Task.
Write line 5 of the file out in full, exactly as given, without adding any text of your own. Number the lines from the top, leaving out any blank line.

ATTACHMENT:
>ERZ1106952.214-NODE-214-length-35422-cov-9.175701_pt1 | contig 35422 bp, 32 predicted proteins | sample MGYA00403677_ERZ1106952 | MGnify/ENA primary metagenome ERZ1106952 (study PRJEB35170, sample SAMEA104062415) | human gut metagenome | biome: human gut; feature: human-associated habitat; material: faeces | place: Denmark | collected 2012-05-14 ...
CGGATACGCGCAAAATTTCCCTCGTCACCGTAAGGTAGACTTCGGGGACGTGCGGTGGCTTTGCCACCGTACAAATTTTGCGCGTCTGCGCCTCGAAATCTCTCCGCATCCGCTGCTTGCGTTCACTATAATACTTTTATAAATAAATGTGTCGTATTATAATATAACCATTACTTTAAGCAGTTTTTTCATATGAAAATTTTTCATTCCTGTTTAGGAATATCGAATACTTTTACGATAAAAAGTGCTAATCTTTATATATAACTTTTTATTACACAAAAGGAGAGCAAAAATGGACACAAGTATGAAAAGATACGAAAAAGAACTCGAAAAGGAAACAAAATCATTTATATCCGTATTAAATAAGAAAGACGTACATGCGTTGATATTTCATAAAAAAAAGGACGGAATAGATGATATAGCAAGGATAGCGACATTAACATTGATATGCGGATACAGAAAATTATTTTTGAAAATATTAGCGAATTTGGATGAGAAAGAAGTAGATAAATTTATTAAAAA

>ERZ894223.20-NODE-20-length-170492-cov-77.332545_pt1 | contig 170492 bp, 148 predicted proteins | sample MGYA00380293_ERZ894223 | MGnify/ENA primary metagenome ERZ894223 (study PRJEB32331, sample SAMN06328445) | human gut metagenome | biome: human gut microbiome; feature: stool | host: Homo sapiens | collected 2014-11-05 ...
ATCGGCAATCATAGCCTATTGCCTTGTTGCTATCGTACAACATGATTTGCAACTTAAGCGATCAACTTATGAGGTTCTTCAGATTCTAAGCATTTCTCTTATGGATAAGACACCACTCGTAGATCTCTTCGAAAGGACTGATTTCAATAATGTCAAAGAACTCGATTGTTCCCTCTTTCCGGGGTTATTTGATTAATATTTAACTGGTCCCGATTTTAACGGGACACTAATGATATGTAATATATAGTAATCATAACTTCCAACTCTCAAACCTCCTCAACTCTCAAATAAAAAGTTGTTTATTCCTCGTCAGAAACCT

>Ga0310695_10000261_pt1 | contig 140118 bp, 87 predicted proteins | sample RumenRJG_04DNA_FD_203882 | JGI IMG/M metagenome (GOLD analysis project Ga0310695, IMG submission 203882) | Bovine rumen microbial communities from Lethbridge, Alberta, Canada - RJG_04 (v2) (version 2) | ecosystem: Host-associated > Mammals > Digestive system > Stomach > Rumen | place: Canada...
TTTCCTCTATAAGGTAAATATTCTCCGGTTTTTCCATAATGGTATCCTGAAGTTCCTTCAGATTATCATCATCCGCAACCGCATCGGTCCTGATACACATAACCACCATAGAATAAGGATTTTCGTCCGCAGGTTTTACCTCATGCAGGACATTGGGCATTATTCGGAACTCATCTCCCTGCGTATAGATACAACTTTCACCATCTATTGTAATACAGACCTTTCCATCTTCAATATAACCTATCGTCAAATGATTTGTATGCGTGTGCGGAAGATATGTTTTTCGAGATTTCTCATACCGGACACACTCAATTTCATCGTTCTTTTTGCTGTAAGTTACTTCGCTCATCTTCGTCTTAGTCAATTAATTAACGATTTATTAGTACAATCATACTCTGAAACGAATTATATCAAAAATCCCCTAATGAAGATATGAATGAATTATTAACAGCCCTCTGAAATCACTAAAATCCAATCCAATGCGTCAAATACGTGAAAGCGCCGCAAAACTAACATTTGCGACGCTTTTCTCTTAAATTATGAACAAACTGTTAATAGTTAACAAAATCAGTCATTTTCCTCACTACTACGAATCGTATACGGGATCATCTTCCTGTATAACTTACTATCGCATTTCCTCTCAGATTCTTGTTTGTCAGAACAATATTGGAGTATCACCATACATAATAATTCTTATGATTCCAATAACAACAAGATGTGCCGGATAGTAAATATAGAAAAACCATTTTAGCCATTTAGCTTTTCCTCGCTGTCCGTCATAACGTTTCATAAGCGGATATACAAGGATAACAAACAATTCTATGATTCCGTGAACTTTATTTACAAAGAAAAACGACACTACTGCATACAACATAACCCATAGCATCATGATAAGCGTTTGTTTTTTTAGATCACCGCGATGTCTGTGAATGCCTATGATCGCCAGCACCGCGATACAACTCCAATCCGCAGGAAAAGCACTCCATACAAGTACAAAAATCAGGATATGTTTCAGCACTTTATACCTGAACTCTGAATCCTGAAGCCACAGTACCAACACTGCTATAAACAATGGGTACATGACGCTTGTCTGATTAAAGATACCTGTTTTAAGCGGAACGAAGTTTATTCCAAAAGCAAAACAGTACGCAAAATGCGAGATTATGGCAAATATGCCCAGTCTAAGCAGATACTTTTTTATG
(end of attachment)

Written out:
>Ga0310695_10000261_pt1 | contig 140118 bp, 87 predicted proteins | sample RumenRJG_04DNA_FD_203882 | JGI IMG/M metagenome (GOLD analysis project Ga0310695, IMG submission 203882) | Bovine rumen microbial communities from Lethbridge, Alberta, Canada - RJG_04 (v2) (version 2) | ecosystem: Host-associated > Mammals > Digestive system > Stomach > Rumen | place: Canada...